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Migrating to XP

 
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I read XP Explained a little over a year ago, and found it very interesting. I agree with most ideas, in principle. However the idea as a whole is "counter-intuitive" given the predominant software culture. It's not what people are used to doing. This led me to the following questions:
1) What is the start-up cost? How much time does it usually take for a team to abandon it's old ways and really do XP. I imagine an abrupt transition is easier than slowing adding in XP ideas (or is this not true); if so, there is surely some learning curve. What is it? Is it different for different sized teams?
2) How exactly do you go about starting with XP? It's the actual implementation of XP which seems like the hard part.
3) How well does XP scale? It seems great for teams of 5, even maybe 10 or 20 programmers. How does it scale to 40, or 100? if you break down the 100 or so into smallear teams, say 10 teams of 10, each using XP, how do the 10 teams coordinate under the XP process?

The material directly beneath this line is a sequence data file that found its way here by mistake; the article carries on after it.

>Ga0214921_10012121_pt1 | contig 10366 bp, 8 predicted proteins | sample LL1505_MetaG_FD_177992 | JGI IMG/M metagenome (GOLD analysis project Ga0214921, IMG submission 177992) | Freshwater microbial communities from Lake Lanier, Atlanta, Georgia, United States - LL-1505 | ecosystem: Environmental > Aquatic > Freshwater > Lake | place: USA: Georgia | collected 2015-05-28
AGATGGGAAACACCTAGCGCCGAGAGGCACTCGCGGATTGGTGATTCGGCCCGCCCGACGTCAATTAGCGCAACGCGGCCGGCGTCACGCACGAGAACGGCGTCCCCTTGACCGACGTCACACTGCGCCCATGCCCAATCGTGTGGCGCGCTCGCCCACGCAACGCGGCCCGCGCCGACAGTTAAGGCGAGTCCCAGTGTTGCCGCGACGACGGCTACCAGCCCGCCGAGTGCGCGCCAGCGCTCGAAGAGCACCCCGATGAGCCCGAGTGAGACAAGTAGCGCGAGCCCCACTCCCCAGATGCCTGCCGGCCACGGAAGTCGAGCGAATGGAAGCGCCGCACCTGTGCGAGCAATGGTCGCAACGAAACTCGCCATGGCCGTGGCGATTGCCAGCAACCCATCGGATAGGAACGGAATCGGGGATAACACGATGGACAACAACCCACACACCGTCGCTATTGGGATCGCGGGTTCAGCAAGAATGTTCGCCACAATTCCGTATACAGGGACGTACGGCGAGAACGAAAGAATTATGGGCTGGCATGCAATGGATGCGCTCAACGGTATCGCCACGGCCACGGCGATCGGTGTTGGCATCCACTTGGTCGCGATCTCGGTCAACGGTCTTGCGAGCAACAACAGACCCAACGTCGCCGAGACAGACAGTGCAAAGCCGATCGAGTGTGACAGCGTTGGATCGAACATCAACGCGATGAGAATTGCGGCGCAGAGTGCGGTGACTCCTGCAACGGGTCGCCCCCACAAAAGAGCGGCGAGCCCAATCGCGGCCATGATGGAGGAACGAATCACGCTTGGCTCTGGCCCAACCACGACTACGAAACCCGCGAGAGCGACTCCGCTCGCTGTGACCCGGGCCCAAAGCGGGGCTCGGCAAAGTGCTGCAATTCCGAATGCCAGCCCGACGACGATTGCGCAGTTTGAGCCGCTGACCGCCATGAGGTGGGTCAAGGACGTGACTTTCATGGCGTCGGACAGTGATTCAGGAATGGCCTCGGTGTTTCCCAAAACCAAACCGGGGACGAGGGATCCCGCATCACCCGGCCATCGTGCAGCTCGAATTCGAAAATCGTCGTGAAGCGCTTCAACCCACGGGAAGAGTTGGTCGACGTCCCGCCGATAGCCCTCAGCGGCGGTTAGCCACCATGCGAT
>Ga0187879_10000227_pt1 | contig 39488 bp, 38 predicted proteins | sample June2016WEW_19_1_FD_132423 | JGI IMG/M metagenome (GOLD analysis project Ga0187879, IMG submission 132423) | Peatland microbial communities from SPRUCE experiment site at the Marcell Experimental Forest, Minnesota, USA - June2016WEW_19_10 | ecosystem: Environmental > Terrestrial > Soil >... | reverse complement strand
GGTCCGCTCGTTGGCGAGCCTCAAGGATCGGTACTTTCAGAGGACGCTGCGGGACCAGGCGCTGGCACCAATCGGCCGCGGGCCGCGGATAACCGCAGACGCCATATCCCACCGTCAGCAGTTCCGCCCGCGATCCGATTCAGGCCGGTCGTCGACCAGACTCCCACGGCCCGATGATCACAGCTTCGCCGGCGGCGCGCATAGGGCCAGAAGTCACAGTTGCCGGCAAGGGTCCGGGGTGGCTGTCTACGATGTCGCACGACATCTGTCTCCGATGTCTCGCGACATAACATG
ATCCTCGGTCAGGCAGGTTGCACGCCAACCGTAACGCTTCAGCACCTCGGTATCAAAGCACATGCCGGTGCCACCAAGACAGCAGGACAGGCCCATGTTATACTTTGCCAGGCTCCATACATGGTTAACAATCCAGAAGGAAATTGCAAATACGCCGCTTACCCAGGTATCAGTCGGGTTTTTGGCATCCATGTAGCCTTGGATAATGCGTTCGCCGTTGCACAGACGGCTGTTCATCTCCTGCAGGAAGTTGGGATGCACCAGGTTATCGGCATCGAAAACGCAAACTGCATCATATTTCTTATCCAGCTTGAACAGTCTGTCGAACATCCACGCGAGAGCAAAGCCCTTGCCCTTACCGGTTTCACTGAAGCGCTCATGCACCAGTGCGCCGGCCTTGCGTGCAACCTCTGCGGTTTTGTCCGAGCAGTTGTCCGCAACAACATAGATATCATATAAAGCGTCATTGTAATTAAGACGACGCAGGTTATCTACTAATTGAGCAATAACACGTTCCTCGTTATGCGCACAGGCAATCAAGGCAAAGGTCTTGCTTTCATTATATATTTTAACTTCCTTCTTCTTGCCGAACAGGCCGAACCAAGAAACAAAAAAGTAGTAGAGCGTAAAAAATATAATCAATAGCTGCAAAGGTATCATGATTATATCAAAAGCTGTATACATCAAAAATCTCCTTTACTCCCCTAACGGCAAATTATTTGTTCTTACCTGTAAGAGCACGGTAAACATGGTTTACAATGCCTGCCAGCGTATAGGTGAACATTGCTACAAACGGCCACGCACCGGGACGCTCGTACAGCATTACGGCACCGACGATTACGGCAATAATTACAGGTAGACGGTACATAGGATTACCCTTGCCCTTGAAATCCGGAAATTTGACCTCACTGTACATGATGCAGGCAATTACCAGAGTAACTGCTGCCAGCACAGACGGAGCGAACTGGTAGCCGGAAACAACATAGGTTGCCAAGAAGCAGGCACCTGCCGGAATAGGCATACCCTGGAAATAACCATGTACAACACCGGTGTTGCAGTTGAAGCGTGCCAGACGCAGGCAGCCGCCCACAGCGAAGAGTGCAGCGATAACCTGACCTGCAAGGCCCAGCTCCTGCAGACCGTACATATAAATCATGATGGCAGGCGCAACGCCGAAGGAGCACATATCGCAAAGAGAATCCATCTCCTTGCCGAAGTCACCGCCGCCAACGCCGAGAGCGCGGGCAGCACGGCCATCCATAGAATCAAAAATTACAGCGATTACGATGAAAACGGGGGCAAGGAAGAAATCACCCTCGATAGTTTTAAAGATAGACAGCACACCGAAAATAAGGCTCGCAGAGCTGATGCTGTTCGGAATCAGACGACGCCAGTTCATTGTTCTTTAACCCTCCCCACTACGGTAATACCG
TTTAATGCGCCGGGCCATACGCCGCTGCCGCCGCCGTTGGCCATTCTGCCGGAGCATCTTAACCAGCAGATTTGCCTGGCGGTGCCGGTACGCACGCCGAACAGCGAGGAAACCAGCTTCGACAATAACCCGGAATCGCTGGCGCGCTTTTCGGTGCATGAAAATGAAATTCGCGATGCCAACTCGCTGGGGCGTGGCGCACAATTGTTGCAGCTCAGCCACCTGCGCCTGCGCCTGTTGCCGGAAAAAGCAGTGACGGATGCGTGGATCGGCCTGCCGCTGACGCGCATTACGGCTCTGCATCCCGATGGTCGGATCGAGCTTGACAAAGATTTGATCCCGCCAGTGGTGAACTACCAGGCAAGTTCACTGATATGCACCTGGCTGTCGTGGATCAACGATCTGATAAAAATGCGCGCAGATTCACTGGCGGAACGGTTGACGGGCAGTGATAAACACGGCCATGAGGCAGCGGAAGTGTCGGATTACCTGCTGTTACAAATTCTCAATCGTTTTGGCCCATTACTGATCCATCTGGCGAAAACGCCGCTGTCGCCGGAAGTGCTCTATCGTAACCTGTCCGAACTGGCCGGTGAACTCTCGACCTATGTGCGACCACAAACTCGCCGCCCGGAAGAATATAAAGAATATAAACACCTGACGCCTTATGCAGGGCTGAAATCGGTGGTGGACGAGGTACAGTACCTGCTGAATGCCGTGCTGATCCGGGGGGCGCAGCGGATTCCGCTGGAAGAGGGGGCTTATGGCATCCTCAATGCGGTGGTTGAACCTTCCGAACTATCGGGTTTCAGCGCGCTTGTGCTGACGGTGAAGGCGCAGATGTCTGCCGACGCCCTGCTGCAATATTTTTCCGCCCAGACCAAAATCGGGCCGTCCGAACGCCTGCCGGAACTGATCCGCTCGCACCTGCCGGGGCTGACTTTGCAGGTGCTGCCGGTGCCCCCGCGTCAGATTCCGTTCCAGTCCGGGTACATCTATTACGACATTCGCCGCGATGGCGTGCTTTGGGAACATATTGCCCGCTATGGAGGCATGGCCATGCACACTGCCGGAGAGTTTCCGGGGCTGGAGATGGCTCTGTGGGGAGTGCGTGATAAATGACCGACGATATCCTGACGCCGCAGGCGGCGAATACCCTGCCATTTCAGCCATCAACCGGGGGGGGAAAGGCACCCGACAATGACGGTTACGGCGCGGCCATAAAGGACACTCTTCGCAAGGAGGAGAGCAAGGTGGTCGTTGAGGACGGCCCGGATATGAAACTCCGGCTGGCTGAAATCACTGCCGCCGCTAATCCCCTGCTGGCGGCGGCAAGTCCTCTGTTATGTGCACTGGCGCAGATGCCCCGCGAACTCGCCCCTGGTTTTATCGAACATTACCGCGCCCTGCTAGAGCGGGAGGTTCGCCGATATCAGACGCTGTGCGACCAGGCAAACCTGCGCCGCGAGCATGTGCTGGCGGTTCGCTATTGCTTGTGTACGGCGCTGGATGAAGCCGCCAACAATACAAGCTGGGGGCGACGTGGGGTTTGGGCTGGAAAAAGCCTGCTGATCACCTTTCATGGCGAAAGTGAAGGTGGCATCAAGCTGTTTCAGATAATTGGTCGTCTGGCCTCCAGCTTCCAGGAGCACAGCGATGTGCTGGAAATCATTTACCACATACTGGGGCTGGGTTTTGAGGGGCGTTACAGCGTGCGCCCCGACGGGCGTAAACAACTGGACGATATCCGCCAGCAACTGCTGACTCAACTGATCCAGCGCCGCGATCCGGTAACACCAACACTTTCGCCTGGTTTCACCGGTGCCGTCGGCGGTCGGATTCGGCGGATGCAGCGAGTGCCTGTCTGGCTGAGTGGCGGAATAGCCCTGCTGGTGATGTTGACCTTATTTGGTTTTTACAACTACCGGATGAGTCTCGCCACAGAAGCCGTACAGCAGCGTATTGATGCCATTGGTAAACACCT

4) Eric Ryamond's wisely reconized that convincing programmers of OSS (Open Source Software) is one thing, convincing management is quite another. In his book The Cathedral & The Bazaar he includes sections on how to convince management. Mr. Fowler, do you have any such similar advice for XP?

--Mark
hershey@vaultus.com
 
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1&2) Certainly it's most effective to go whole hog to XP, but for most people that change is too hard. So they go gradually. Continuous Integration and Testing are good ones to start with, as is the planning process. I have no idea how to quantify the ramp up curve, but you can get paybeck from these things pretty quickly.
3)I don't reccomend using XP with more than a dozen developers, nor with a distributed team. Many of the practices are still useful, but the whole package is designed for a co-located team of up to a dozen in size.
4)I do my best, but I'm just a geek :-)
For more on this you might want to look at the XP mailing list: http://groups.yahoo.com/group/extremeprogramming/

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author of:
Refactoring : Improving the Design of Existing Code
UML Distilled, Second Edition: A Brief Guide to the Standard Object Modeling Language
Analysis Patterns : Reusable Object Models
Planning Extreme Programming
 
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